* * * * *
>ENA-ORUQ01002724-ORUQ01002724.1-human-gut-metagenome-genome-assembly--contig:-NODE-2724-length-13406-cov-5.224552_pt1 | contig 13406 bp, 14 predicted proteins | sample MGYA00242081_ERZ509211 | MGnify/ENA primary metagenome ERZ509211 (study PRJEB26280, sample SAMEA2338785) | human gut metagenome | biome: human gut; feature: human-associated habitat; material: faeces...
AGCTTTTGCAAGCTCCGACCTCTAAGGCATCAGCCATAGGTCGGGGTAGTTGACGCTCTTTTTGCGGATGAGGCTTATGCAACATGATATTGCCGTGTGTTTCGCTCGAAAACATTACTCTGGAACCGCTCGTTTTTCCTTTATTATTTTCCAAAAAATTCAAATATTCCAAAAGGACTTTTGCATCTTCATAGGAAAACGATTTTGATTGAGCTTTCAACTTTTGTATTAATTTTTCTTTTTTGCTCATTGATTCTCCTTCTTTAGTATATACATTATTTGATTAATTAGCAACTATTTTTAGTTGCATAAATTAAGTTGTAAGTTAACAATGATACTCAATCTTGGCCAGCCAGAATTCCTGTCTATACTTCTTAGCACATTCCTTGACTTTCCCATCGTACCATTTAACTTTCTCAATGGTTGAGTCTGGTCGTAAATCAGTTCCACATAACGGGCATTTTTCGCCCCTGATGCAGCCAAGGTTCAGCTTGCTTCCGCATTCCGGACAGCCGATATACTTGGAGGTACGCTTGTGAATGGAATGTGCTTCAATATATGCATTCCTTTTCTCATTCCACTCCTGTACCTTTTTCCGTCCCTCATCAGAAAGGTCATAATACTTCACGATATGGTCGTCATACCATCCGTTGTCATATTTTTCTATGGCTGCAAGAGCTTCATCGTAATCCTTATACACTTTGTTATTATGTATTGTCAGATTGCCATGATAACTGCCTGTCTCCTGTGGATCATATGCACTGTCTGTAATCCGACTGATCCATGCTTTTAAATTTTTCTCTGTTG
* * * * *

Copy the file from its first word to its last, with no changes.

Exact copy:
>ENA-ORUQ01002724-ORUQ01002724.1-human-gut-metagenome-genome-assembly--contig:-NODE-2724-length-13406-cov-5.224552_pt1 | contig 13406 bp, 14 predicted proteins | sample MGYA00242081_ERZ509211 | MGnify/ENA primary metagenome ERZ509211 (study PRJEB26280, sample SAMEA2338785) | human gut metagenome | biome: human gut; feature: human-associated habitat; material: faeces...
AGCTTTTGCAAGCTCCGACCTCTAAGGCATCAGCCATAGGTCGGGGTAGTTGACGCTCTTTTTGCGGATGAGGCTTATGCAACATGATATTGCCGTGTGTTTCGCTCGAAAACATTACTCTGGAACCGCTCGTTTTTCCTTTATTATTTTCCAAAAAATTCAAATATTCCAAAAGGACTTTTGCATCTTCATAGGAAAACGATTTTGATTGAGCTTTCAACTTTTGTATTAATTTTTCTTTTTTGCTCATTGATTCTCCTTCTTTAGTATATACATTATTTGATTAATTAGCAACTATTTTTAGTTGCATAAATTAAGTTGTAAGTTAACAATGATACTCAATCTTGGCCAGCCAGAATTCCTGTCTATACTTCTTAGCACATTCCTTGACTTTCCCATCGTACCATTTAACTTTCTCAATGGTTGAGTCTGGTCGTAAATCAGTTCCACATAACGGGCATTTTTCGCCCCTGATGCAGCCAAGGTTCAGCTTGCTTCCGCATTCCGGACAGCCGATATACTTGGAGGTACGCTTGTGAATGGAATGTGCTTCAATATATGCATTCCTTTTCTCATTCCACTCCTGTACCTTTTTCCGTCCCTCATCAGAAAGGTCATAATACTTCACGATATGGTCGTCATACCATCCGTTGTCATATTTTTCTATGGCTGCAAGAGCTTCATCGTAATCCTTATACACTTTGTTATTATGTATTGTCAGATTGCCATGATAACTGCCTGTCTCCTGTGGATCATATGCACTGTCTGTAATCCGACTGATCCATGCTTTTAAATTTTTCTCTGTTG